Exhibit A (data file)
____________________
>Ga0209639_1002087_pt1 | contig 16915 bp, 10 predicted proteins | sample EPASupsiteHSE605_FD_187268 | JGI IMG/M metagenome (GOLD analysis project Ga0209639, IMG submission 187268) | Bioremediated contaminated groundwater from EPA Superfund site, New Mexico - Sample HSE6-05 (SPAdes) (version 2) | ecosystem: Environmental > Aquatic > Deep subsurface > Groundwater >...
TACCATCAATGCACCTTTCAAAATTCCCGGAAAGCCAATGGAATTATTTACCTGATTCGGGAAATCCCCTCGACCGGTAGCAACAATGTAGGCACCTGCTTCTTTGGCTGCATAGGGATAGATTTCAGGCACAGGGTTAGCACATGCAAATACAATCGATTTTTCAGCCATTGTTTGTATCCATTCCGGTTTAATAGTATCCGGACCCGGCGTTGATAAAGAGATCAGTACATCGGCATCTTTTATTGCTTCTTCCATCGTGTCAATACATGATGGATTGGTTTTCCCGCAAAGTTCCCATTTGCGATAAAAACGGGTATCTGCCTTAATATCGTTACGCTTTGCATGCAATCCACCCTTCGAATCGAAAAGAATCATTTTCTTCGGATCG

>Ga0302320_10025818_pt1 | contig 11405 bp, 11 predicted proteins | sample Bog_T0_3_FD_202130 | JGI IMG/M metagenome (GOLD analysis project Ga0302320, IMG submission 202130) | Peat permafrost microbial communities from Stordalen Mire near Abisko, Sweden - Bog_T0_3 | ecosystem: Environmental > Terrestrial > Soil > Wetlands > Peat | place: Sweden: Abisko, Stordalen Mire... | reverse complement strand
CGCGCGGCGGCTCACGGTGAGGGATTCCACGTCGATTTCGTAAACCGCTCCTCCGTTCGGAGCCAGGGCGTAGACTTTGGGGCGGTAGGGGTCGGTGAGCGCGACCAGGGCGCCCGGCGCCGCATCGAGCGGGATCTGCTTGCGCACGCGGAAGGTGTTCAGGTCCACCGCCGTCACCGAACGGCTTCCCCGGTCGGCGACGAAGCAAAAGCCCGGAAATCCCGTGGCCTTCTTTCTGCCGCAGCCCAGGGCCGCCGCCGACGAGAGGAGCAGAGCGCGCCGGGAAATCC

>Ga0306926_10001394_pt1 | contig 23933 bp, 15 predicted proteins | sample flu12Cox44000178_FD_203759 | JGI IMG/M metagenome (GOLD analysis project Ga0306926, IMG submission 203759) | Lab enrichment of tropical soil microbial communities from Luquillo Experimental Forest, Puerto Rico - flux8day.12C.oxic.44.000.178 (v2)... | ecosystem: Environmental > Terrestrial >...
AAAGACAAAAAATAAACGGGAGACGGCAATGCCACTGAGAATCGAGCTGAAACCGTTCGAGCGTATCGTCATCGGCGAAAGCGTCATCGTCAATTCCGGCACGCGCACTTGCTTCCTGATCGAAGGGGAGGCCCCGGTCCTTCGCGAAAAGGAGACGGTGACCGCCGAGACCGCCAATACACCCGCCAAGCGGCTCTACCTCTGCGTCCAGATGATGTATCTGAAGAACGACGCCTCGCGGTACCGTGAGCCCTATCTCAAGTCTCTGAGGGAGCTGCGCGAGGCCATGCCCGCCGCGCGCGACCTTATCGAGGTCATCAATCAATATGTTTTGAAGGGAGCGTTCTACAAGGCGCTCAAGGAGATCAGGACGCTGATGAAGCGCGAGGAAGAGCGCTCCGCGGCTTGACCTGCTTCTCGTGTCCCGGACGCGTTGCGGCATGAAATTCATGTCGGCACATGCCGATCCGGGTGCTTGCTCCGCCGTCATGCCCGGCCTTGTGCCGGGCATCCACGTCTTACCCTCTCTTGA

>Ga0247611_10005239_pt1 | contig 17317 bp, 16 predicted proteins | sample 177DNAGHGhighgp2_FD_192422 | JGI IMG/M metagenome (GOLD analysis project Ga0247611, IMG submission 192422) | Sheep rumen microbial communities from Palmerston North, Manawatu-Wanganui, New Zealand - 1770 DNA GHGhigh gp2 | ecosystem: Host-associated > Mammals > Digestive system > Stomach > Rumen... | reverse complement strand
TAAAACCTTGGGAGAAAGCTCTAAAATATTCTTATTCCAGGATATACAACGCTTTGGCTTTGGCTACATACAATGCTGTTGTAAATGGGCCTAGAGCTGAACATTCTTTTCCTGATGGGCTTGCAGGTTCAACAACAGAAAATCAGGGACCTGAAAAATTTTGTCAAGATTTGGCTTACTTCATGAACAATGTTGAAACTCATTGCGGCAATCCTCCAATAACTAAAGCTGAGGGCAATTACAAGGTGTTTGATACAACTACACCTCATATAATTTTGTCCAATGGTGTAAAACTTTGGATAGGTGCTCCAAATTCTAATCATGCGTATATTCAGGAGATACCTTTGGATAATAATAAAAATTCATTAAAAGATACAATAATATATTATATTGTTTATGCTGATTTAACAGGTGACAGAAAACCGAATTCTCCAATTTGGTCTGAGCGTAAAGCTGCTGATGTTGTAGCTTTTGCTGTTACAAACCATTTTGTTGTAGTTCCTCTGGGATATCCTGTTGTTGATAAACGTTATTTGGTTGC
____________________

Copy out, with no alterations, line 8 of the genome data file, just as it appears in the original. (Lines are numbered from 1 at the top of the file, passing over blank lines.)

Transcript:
TAAAACCTTGGGAGAAAGCTCTAAAATATTCTTATTCCAGGATATACAACGCTTTGGCTTTGGCTACATACAATGCTGTTGTAAATGGGCCTAGAGCTGAACATTCTTTTCCTGATGGGCTTGCAGGTTCAACAACAGAAAATCAGGGACCTGAAAAATTTTGTCAAGATTTGGCTTACTTCATGAACAATGTTGAAACTCATTGCGGCAATCCTCCAATAACTAAAGCTGAGGGCAATTACAAGGTGTTTGATACAACTACACCTCATATAATTTTGTCCAATGGTGTAAAACTTTGGATAGGTGCTCCAAATTCTAATCATGCGTATATTCAGGAGATACCTTTGGATAATAATAAAAATTCATTAAAAGATACAATAATATATTATATTGTTTATGCTGATTTAACAGGTGACAGAAAACCGAATTCTCCAATTTGGTCTGAGCGTAAAGCTGCTGATGTTGTAGCTTTTGCTGTTACAAACCATTTTGTTGTAGTTCCTCTGGGATATCCTGTTGTTGATAAACGTTATTTGGTTGC